Dian Fossey's birthday celebrated with a Google doodle

Dian Fossey's birthday celebrated with a Google doodle
American zoologist played by Sigourney Weaver in the film Gorillas in the Mist would have been 82 on Thursday (16 January 2014)

Monday, April 18, 2016

'Reverse photosynthesis' could change fuel production

Researchers in Denmark have discovered that a certain enzyme causes sunlight to break down the chemical bonds in plants. The finding could improve industrial processes such as the production of biofuels.

Deutsche Welle, 17 April 2016


Photosynthesis is a process in which plants convert sunlight into chemical energy that can be later released as fuel. But now, a group of scientists from the University of Copenhagen have found that adding an enzyme called monooxygenase to the process causes sunlight to break down plant material instead of helping create it. They refer to this phenomenon as "reverse photosynthesis."

The discovery could be applied to processes that require the breakdown of chemical bonds, such as the production of bioethanol, which is made from biomass via a fermentation process.

In a press release, Professor Claus Felby from the Plant Science Centre at the University of Copenhagen, the head of the study, called the discovery a "game changer" that could transform the production of fuels and chemicals, increasing efficiency and decreasing pollution.

Great usage potential

The first step to producing bioethanol is breaking down cellulose, an organic material that forms the walls in plant cells. This is exactly what happens when monooxygenase is added to the photosynthesis process.

Ethanol is widely used as engine fuel
"Basically, we have found a new way of using solar energy - going directly from sunlight to chemistry," Felby told DW. "This opens up a lot of possibilities."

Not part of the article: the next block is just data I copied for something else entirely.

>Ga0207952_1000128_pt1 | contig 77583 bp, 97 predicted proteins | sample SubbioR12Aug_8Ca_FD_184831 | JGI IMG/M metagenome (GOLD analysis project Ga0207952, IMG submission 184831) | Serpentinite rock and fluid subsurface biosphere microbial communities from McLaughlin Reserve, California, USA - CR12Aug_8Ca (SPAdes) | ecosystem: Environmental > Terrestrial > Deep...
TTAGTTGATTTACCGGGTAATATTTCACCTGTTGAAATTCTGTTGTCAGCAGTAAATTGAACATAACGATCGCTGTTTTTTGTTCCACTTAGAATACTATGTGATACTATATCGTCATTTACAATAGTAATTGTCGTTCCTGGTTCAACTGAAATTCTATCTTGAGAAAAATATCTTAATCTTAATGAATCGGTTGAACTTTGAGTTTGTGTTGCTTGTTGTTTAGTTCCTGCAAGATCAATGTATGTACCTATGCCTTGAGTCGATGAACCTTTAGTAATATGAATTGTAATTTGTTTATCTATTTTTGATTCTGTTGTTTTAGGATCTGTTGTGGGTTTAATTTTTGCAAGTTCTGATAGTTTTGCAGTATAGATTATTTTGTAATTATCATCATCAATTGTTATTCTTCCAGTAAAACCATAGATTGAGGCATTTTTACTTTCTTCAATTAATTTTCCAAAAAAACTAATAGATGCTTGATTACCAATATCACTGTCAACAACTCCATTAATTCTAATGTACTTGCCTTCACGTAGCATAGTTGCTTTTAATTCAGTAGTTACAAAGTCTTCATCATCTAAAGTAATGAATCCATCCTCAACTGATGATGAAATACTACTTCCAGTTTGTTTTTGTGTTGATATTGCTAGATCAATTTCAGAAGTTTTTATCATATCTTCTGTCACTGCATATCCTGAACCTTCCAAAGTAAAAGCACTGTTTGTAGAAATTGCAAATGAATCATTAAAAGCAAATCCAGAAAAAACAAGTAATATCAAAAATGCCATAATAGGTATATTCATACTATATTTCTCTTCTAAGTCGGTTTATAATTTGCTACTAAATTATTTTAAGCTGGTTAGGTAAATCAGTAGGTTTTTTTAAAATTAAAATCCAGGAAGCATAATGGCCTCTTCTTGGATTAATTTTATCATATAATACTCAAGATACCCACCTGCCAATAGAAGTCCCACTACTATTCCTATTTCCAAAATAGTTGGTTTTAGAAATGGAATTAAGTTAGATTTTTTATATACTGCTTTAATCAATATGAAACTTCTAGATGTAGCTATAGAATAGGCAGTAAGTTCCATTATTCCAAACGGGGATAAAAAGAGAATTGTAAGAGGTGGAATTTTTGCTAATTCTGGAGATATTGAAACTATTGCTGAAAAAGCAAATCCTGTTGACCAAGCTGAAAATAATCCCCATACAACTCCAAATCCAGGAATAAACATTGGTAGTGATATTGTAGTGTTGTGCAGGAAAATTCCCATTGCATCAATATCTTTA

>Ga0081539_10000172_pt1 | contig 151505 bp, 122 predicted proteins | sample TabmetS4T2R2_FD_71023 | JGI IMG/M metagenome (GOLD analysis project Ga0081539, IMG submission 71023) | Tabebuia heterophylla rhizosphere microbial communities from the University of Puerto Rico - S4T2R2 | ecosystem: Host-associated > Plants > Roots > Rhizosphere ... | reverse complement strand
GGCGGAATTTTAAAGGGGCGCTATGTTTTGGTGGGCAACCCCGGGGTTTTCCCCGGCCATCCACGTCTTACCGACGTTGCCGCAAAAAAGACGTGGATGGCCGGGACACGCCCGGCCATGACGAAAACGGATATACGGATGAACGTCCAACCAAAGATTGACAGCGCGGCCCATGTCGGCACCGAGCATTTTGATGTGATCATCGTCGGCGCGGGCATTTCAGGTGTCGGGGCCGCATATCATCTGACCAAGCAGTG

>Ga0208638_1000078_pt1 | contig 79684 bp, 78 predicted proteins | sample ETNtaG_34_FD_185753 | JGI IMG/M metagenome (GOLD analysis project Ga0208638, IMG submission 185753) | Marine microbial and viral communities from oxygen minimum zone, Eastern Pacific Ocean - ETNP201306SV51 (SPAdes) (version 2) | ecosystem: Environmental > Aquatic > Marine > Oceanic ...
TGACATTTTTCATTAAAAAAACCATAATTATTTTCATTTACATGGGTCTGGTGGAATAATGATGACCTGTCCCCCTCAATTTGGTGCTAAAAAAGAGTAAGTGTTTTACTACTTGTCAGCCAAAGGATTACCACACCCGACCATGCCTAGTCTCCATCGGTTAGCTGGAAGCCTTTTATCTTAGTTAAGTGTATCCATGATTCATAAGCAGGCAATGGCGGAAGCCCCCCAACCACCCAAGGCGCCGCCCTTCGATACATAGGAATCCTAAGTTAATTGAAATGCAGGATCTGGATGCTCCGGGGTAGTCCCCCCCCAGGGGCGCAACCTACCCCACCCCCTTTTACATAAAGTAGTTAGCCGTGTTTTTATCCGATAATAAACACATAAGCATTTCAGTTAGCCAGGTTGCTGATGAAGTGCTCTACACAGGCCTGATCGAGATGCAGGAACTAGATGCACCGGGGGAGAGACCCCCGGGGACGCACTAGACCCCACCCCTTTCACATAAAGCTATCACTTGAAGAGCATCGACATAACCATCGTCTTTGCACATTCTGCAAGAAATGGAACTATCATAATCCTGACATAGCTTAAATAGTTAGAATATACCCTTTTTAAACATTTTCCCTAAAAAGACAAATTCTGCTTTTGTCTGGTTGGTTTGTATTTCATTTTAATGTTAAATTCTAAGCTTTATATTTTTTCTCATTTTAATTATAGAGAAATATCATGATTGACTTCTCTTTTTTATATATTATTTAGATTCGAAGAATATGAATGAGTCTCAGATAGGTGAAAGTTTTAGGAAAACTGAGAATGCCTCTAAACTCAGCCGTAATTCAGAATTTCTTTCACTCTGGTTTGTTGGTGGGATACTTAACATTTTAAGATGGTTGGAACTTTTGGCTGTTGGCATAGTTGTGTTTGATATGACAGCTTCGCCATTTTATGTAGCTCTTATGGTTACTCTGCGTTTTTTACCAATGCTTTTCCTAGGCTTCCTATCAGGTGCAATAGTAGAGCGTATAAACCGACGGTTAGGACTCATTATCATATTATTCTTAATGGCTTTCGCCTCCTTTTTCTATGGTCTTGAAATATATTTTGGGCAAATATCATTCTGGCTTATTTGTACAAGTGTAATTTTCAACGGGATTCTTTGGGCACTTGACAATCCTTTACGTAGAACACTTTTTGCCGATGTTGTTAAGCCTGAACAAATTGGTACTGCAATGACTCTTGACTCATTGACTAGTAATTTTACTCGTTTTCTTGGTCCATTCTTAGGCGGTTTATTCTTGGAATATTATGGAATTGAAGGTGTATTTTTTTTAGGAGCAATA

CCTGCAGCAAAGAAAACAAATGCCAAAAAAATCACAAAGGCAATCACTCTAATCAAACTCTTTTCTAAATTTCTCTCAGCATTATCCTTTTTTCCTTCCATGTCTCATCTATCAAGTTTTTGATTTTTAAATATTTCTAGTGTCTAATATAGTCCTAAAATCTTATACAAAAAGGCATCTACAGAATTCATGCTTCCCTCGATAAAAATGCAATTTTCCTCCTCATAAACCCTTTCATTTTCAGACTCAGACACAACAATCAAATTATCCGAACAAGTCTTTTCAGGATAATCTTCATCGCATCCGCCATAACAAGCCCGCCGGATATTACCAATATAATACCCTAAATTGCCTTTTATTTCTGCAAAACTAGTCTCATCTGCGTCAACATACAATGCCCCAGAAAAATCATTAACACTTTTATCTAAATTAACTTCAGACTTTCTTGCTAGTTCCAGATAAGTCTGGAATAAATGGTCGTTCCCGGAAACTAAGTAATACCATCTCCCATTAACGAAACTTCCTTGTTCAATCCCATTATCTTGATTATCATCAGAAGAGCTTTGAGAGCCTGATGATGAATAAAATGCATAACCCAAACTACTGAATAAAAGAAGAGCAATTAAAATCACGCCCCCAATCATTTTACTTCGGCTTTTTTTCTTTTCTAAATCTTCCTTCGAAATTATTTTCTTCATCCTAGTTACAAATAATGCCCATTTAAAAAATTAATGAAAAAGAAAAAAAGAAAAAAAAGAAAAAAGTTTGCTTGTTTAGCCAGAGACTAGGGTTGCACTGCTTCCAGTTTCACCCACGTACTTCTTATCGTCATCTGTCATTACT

The scientists' lab tests indicated that applying this process resulted in much faster production of ethanol and at lower temperatures. The duration of some of the chemical reactions was reduced from hours to minutes when sunlight was involved.

Ethanol has a multitude of uses in the modern world, mostly as engine fuel, but also as an ingredient in medical and personal care products.

The team also found that the same process can be applied to oxidizing methane. This produces methanol, a key ingredient in the manufacture of different chemicals.

"Methanol currently requires very large and expensive steel units to produce," explained Felby. "If our method was applied to this process, you would only need small, simple production units, something similar to a greenhouse."

Need to test large-scale application

While the process has proven effective in a lab environment, the scientists need to do further research to determine how it would work in real life.

"We are now working on exploring this," David Cannella, a co-author of the study, told DW. "You need to make sure that sunlight penetrates the organic material that you are converting, and we still need to work out how to do this."

Cannella feels optimistic about the commercial applicability of the process, as does Felby.

"We have to determine the exact amount of light needed for the process and how and when to apply it," said Felby. "But that's just a question of engineering."

He added that going directly from sunlight to chemical energy results in very little energy loss: "It's a near-perfect process."